Three years ago, it may have cost Fortune 500 clients $1.36 million to implement predictive analytics with an annual support cost between $600,000 to one million a year to keep the analytics running. Today, enterprise organizations’ annual investment begins at $500,000, while a medium-sized business of from 500 to 5,000 employees invest $100,000 or more annually, according to research by the IIA.
Availability of Cloud Solutions Options
Utilizing a cloud-based solution offers per-use and subscription services which are flexible and come with an affordable price tag for small and mid-sized manufacturers unable to host an on-site system or hire a department of data analysts. Crunching Big Data into Smart Data therefore may cost less via a cloud or web-based BI solution with various pre-packaged, off-site, browser-based options abounding.
A 2014 Decision Management Solutions’ survey of 350 respondents from various industries indicated that the primary driver for the use of cloud-based solutions was reduced cost, according to Analytics Magazine.
Industry-Specific PA Templates Deliver Targeted Solutions
Customization in the software realm has typically increased the monetary investment. However, in the case of PA, various vendors — keenly knowledgeable of specific industries such as manufacturing and retail — are using this expertise to create industry-specific software templates. Companies can access information pertaining to their needs and in their vernacular to perform relevant what-if analysis, foresee challenges or potential disruptions, and manage their risk. These newly-developed templated solutions, targeted to a specific industry, have resulted in a lower price tag. When the software solution is specifically designed for a company’s particular industry, it makes for a very powerful business tool.
Relating PA and My Business Data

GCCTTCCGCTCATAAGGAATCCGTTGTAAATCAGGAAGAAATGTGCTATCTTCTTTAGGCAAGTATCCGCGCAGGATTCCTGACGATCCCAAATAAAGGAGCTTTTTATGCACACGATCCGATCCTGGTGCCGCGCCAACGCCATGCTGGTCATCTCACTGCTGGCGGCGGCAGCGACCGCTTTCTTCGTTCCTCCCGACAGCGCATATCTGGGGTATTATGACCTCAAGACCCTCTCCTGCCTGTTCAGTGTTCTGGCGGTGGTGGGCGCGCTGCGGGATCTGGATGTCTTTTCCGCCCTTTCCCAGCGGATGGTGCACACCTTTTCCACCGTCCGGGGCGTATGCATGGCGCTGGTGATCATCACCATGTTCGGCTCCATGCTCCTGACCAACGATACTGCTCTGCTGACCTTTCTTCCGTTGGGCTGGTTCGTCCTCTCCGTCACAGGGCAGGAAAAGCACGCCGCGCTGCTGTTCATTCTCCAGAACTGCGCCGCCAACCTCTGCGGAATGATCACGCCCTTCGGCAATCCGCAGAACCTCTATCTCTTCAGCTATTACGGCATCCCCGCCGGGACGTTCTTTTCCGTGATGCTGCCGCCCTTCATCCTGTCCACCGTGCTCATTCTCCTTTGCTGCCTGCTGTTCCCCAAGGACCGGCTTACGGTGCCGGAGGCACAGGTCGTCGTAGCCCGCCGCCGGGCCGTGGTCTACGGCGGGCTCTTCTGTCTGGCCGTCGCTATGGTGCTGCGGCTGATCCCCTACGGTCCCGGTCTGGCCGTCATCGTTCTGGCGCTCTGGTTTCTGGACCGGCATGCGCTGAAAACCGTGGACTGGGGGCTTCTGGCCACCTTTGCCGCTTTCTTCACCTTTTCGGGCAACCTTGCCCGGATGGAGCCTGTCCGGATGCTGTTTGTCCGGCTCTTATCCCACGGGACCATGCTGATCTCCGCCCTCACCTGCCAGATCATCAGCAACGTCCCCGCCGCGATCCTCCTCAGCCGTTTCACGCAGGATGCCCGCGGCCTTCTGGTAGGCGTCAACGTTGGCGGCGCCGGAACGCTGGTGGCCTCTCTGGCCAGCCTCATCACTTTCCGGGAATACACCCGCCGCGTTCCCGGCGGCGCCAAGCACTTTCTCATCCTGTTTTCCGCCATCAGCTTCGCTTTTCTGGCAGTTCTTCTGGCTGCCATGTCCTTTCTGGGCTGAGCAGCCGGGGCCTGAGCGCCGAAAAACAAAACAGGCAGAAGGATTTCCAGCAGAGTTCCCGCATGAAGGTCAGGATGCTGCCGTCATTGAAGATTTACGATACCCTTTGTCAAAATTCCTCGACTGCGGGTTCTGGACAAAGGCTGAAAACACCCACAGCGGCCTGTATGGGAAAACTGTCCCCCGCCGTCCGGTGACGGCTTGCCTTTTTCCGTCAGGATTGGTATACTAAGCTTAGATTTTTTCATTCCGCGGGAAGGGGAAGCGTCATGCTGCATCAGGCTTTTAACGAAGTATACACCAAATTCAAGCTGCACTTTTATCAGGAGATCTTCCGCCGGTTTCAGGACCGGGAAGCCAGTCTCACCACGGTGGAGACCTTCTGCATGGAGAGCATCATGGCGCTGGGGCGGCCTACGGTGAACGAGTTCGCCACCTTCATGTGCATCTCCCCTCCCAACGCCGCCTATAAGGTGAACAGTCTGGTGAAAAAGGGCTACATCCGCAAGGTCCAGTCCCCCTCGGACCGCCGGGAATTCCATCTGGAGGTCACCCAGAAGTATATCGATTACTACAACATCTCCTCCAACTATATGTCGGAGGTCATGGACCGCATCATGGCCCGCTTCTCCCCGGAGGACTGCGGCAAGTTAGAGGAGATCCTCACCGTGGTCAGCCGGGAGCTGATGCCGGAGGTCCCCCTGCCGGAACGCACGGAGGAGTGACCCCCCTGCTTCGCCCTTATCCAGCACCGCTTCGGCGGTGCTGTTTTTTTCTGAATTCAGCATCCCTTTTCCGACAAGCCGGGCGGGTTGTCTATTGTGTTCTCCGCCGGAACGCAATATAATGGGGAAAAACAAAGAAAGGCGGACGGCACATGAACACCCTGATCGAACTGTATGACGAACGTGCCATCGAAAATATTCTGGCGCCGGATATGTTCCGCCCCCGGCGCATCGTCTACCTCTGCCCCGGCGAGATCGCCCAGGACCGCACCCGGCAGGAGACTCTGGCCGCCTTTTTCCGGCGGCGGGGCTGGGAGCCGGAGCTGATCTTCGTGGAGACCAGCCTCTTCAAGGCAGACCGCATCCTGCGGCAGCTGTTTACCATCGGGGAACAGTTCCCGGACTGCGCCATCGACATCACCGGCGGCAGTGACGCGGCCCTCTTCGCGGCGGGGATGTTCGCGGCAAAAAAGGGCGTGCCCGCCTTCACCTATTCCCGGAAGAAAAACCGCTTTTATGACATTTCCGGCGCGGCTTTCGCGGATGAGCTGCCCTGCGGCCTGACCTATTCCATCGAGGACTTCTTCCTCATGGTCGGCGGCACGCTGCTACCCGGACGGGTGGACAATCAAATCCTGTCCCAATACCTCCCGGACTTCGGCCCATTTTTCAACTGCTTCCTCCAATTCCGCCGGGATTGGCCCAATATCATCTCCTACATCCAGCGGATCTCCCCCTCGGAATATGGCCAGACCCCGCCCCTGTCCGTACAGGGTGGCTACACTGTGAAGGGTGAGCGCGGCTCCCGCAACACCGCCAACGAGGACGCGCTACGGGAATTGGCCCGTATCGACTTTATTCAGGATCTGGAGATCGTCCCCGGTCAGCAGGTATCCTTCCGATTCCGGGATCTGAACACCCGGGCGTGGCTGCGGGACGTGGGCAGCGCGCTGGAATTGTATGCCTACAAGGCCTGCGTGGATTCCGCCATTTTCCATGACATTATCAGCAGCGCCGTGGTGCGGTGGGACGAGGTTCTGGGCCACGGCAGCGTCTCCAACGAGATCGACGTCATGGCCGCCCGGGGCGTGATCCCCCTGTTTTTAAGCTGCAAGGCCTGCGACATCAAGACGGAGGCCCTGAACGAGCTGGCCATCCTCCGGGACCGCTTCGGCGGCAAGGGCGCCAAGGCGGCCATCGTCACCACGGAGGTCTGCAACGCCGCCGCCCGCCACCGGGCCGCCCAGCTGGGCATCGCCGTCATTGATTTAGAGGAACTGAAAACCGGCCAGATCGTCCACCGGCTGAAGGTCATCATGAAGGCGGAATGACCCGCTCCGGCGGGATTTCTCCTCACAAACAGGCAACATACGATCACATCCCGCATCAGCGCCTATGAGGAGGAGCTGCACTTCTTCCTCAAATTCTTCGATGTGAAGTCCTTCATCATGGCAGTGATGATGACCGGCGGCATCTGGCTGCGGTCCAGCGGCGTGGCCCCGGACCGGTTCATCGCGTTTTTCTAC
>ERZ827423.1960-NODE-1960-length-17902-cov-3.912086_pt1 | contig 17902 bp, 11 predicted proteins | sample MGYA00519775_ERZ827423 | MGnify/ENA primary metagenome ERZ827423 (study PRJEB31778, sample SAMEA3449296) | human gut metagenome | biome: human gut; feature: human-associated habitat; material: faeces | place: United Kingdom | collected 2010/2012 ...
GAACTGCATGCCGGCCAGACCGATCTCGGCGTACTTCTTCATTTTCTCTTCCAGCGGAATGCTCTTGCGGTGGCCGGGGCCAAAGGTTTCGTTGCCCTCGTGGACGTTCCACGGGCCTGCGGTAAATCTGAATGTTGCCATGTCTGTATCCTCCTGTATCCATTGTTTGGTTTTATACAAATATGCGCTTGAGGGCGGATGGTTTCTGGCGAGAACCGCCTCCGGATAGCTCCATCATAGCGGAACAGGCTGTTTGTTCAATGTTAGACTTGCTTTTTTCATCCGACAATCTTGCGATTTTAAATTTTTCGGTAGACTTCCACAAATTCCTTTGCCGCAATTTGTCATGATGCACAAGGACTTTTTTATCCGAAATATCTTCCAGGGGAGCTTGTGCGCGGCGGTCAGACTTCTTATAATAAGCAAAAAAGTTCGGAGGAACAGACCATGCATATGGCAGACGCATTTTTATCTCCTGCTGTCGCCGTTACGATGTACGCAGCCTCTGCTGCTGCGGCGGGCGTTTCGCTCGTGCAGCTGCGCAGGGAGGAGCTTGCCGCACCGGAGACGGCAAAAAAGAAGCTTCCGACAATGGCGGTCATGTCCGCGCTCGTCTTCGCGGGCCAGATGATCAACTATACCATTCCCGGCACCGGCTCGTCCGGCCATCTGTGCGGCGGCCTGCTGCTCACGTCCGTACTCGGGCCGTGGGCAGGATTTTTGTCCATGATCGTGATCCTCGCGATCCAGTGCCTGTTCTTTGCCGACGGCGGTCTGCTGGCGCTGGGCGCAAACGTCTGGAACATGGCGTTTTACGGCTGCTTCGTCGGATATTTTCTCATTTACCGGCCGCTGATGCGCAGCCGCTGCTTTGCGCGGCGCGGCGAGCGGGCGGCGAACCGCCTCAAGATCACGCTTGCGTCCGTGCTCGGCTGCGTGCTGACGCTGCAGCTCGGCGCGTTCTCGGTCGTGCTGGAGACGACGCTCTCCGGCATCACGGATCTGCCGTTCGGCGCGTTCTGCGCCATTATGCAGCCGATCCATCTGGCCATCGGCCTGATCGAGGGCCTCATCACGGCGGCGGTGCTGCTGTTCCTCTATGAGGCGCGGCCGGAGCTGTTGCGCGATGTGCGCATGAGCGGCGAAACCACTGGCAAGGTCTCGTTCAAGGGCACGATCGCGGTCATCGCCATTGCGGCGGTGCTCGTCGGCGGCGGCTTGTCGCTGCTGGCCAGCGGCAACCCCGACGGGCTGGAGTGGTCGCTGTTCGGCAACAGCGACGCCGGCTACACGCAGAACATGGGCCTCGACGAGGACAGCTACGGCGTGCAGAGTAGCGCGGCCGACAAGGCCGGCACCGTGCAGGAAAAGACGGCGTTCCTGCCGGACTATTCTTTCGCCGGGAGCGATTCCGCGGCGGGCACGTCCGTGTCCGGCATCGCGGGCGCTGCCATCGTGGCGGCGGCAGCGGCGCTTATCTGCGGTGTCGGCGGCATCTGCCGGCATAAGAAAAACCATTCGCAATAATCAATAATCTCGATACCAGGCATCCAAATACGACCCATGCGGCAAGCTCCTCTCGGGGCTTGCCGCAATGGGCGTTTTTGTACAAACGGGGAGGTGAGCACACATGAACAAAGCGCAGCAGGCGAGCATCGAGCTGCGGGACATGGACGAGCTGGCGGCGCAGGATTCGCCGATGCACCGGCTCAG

When predictive analytics is integrated with a business system such as an Enterprise Resource Planning (ERP) technology solution, manufacturers are able to utilize and visualize their business data in very compelling ways, enabling enhanced decision-making. Interactive dashboards and mobile access contribute to self-sufficiency throughout an organization, streamlining procedures for increased efficiency and profitability. Graphing, sorting and drilling into critical business information in any way — combined with robust pre-built reports, metrics and KPIs — has become an essential tool for countless small to mid-sized manufacturers. Many businesses discover that antiquated systems, conflicting spreadsheet reports and cobbled software packages operating in silos throughout the company, simply cannot perform to expectations. A powerful system which includes BI, ERP, and predictive analytics can keep pace with today’s technology to ascertain the best strategy for investing time and money.
Undeniably, predictive analytics software is gaining in popularity. More businesses are recognizing the need for PA. A growing number of software companies are collaborating and competing with one another. Demand and cloud solutions are driving down the cost as software companies compete for this business, and PA templates designed for specific industries, such as manufacturing, have put the product within reach as a solution for SMBs. Bottom line: predictive analytics can help companies analyze, decide, and plan more quickly with easy-to-use, pre-packaged self-service solutions that are becoming more affordable every day.
Daniel Erickson is a Product Strategy Manager at ProcessPro.